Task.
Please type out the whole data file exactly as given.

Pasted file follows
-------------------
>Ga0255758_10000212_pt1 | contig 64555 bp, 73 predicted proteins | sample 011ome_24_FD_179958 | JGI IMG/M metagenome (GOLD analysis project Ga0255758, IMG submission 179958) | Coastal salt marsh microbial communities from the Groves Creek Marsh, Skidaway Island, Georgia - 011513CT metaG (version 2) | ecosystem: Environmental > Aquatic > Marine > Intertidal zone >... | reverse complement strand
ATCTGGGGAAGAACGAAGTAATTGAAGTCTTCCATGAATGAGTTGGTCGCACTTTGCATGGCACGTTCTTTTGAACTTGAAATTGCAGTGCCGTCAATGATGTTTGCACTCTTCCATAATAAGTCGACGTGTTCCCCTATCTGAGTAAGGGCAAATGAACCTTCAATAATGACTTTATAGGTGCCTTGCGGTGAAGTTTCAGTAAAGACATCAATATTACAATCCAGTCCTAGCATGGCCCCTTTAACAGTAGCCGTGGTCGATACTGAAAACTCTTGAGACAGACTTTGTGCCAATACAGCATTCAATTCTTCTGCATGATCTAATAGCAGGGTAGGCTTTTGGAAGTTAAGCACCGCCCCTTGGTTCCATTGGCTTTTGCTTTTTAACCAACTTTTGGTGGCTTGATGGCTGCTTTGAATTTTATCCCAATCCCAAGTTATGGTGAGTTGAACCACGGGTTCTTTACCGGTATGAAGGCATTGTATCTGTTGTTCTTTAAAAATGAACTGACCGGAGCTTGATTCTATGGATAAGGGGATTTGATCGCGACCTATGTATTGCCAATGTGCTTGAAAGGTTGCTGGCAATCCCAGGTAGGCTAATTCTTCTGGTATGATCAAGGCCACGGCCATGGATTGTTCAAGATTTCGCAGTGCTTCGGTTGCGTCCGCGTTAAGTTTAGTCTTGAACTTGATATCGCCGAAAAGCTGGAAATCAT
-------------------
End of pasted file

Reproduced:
>Ga0255758_10000212_pt1 | contig 64555 bp, 73 predicted proteins | sample 011ome_24_FD_179958 | JGI IMG/M metagenome (GOLD analysis project Ga0255758, IMG submission 179958) | Coastal salt marsh microbial communities from the Groves Creek Marsh, Skidaway Island, Georgia - 011513CT metaG (version 2) | ecosystem: Environmental > Aquatic > Marine > Intertidal zone >... | reverse complement strand
ATCTGGGGAAGAACGAAGTAATTGAAGTCTTCCATGAATGAGTTGGTCGCACTTTGCATGGCACGTTCTTTTGAACTTGAAATTGCAGTGCCGTCAATGATGTTTGCACTCTTCCATAATAAGTCGACGTGTTCCCCTATCTGAGTAAGGGCAAATGAACCTTCAATAATGACTTTATAGGTGCCTTGCGGTGAAGTTTCAGTAAAGACATCAATATTACAATCCAGTCCTAGCATGGCCCCTTTAACAGTAGCCGTGGTCGATACTGAAAACTCTTGAGACAGACTTTGTGCCAATACAGCATTCAATTCTTCTGCATGATCTAATAGCAGGGTAGGCTTTTGGAAGTTAAGCACCGCCCCTTGGTTCCATTGGCTTTTGCTTTTTAACCAACTTTTGGTGGCTTGATGGCTGCTTTGAATTTTATCCCAATCCCAAGTTATGGTGAGTTGAACCACGGGTTCTTTACCGGTATGAAGGCATTGTATCTGTTGTTCTTTAAAAATGAACTGACCGGAGCTTGATTCTATGGATAAGGGGATTTGATCGCGACCTATGTATTGCCAATGTGCTTGAAAGGTTGCTGGCAATCCCAGGTAGGCTAATTCTTCTGGTATGATCAAGGCCACGGCCATGGATTGTTCAAGATTTCGCAGTGCTTCGGTTGCGTCCGCGTTAAGTTTAGTCTTGAACTTGATATCGCCGAAAAGCTGGAAATCAT